Beauty in politeness: Miss Universe Japan Maiko Itai prepares for her big moment

Beauty in politeness: Miss Universe Japan Maiko Itai prepares for her big moment

Japan's latest candidate aims to maintain the country's incredible run of success in Miss Universe
Maiko Itai Miss Universe Japan 2010
Maiko Itai on the balcony of her Omotesando training office

Miss Universe Japan has been one of the most successful entrants in recent years in the Miss Universe competition, run by Donald Trump since 1996. With one semi-finalist, two runners up and one winner since 2003, it's no wonder eyes are on this year's contestant, Maiko Itai, as she prepares for the final on August 23 in Las Vegas, Nevada in the United States.

CNNGo caught up with her during training shortly before the 26-year-old flew out for her final preparations.

Maiko Itai Miss Universe Japan 2010Maiko Itai in Official National Costume.

From the office to a Vegas stage

Plucked from obscurity as a civil servant in her home prefecture of Oita, Kyushu, southern Japan, the rise of Maiko Itai has caught the imagination of many in Japan. The tomboyish Itai worked in the education section of her local government offices. But it turns out the story is a little more complicated, and fascinating, than first meets the eye.

Having studied Portuguese, history and art at an international university in Tokyo, lived in Portugal and traveled around Europe, Itai admits this year the change to her lifestyle has been dramatic. "On the outside it might look like I've changed, but in my mind there is no change" says Itai. "Since I was born I'm moving along one line following my passions, many things happened and it's not a straight line, I made many curves, but it's still my road."

Born in the small southern town of Usuki, Itai says of her youth, "I was always playing outside with boys, I was really active and often told I was a tomboy". Oita prefecture has had a relationship with Portugal since Christian missionaries visited over 400 years ago, and this inspired Itai to explore outside of Japan. "I wanted to study languages, so I majored in Portuguese language and culture. I also became really interested in architecture and there was a department of history and art so I could get a qualification as a curator," she recalls of her five-year stint at Tokyo's Sofia University.

European inspiration

As part of course she was offered an opportunity to study in Aveiro, Portugal, which she did for one year. "I could make so many friends from all over the world because in Aveiro there were many students from other foreign countries, mainly in Europe but also Brazil and East Timor and I could communicate with them, many in English so I learned English then." 

She also took the opportunity to broaden her horizons further, visiting Spain, Belguim, Luxembourg, The Netherlands and England. "In London people are very stylish, there are many theaters and I like to go to museums, so I really liked it there. But I want to go to Brazil next because I'd like to see the architecture masterpieces of Oscar Niemeyer in Rio de Janeiro and Brasilia."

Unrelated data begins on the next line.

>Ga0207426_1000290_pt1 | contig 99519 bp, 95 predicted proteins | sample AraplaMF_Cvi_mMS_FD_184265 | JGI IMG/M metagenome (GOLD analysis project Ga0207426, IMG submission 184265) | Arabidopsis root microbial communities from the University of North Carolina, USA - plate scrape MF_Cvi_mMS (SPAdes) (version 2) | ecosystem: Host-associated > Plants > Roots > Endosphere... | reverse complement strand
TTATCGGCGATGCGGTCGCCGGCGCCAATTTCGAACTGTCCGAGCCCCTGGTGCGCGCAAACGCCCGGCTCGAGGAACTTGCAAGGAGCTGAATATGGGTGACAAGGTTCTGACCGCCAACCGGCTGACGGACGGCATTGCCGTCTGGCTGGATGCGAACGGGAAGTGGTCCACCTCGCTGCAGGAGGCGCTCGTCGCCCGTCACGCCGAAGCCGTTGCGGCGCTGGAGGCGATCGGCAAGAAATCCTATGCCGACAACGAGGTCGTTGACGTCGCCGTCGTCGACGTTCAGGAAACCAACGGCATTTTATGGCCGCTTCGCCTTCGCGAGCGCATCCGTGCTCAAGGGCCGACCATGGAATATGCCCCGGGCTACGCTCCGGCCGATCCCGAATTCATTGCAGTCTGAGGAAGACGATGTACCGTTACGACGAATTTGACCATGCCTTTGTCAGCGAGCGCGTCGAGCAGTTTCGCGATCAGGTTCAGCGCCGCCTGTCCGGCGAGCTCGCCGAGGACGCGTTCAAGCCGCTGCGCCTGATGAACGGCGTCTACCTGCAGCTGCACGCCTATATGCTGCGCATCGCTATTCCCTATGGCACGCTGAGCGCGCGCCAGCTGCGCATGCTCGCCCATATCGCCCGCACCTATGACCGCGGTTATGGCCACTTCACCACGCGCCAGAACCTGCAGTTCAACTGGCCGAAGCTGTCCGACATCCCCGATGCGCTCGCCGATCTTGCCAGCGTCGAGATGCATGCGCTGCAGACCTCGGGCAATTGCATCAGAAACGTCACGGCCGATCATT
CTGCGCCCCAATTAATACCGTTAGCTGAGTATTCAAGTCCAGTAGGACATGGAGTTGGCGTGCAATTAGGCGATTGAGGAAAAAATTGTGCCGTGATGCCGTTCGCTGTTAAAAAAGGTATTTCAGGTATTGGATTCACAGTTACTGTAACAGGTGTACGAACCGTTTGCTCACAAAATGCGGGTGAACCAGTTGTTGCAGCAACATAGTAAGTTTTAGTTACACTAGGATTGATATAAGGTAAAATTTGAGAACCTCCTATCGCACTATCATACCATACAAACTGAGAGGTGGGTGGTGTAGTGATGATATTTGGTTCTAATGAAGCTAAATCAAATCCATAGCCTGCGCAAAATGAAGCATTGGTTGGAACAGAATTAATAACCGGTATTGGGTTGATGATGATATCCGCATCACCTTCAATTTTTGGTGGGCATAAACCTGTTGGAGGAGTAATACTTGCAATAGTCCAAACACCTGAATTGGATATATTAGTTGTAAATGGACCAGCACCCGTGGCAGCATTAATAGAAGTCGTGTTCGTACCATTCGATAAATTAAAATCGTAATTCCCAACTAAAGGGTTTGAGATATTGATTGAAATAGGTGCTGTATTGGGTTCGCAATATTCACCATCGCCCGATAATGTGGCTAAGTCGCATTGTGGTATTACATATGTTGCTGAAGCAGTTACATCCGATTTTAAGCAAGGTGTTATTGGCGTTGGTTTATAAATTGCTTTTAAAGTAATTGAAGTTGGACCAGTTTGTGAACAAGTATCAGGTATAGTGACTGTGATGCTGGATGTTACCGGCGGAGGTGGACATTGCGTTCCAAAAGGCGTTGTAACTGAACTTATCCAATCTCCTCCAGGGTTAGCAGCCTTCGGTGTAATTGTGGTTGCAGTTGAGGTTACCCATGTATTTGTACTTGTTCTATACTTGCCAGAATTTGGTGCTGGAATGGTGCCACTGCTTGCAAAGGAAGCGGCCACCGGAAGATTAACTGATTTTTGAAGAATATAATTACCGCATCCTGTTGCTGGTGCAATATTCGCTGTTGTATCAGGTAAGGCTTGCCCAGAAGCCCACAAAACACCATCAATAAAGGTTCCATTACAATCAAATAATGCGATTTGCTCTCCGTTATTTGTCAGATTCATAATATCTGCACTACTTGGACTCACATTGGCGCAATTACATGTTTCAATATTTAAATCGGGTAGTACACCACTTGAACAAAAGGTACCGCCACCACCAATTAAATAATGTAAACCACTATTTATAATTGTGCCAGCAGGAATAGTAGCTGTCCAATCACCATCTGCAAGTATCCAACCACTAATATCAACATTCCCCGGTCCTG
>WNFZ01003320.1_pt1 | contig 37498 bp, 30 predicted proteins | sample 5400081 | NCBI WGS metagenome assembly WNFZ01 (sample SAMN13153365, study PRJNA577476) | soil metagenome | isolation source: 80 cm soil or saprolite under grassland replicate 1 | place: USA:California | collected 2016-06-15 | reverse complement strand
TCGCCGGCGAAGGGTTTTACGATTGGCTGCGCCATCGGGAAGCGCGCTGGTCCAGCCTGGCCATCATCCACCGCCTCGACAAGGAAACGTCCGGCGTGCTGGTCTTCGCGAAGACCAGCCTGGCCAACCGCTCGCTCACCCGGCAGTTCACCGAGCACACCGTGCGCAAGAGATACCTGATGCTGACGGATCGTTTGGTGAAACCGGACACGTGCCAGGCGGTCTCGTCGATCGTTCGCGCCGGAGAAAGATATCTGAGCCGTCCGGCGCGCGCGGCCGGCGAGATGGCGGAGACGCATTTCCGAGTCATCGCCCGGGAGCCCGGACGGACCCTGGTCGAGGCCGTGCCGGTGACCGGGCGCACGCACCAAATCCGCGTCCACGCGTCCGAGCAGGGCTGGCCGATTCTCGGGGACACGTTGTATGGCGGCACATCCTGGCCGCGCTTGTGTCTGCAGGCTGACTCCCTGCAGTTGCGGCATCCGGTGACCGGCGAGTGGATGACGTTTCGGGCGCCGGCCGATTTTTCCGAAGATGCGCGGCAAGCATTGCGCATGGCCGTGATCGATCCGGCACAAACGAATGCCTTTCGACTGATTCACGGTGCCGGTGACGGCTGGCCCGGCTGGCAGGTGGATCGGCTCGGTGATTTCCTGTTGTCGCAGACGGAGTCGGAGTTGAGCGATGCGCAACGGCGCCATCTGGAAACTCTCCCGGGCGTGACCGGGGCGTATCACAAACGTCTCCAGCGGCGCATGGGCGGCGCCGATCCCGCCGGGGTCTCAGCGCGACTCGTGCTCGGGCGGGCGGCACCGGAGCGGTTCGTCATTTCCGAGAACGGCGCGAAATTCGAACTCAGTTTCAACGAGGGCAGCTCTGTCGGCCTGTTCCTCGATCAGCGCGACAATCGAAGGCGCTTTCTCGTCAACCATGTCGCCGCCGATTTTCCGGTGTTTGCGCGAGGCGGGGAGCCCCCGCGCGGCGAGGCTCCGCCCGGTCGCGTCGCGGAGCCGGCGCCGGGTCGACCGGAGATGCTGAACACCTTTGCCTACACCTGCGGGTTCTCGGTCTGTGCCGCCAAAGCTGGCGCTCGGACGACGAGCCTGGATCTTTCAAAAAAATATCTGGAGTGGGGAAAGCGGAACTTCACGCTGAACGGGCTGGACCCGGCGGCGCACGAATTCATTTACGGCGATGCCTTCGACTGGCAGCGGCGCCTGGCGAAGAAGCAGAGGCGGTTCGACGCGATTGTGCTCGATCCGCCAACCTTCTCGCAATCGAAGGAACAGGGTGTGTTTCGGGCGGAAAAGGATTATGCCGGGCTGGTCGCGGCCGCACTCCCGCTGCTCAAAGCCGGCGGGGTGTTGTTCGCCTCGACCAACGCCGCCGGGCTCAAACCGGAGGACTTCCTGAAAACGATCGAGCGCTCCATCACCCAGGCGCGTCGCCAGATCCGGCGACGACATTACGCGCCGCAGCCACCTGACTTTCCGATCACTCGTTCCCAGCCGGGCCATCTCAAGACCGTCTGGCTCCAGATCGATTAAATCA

At the time Itai was harboring ambitions to become a museum curator. But she found Tokyo's competitive scene difficult to break into and took a full-time job at a Portuguese restaurant in Tokyo. "I could use my knowledge and skills just a little bit and I was also interested in food culture but I moved back to my hometown in April of last year. Back in the countryside I had not so many choices but I wanted to work and I had to, so I applied for the government job. It was interesting because I have never worked as a city servant, and I could see what is happening about education in my hometown."

Maiko Itai Miss Universe Japan 2010

Browsing the Internet one time she found the application for Miss Universe Japan, and with no previous experience in modeling, she took a chance. "The deadline was the next day so I couldn't think about it, I just thought I'd do it. I had to send in two pictures, one full body and one from bust-up, my measurements and then write something like "why do you want to be Miss Universe Japan".

That was September 2009 and having won the Japan pageant in March 2009, she then returned to Tokyo and embarked on rigorous training including "walking, posing, hair and make-up lessons, speech lessons, English." She says, "The biggest change for me is my appearance, it's completely different. I have to learn to get to know how to express my personality using my body. For example, since I won the final I have to gain weight to become more curvy, I have to eat the right things. At city hall I didn't put so much make-up on my face and I'm not used to express my personality outside in public but now I have to, it's interesting but difficult."

Expert training from Ines Ligron

Trained by French expert Ines Ligron, who established the Miss Universe Japan Organization in 1998, Ligron's advice has been the key to Japan's success in recent years, prompting many to wonder what the secret is. "She is very emotional and her power has a strong impact," says Itai. "I really like the Japanese character that I have, but maybe I was too careful about things around me. She told me I have to be more lively regarding emotions and be more honest. I think the beauty of Japanese is that we never forget to be polite and that's a beautiful thing I think, I don't want to lose that, but she gave me some spice!"

With just days to go before flying out, Itai admits. "I'm a little bit nervous, but I'm looking forward to going, I'm imagining that I can meet 82 other representatives from all over the world and that must be exciting," before playfully adding, "I don't know how many suitcases I have to bring!"



Robert Michael Poole is a specialist on the Japanese music and entertainment scene.

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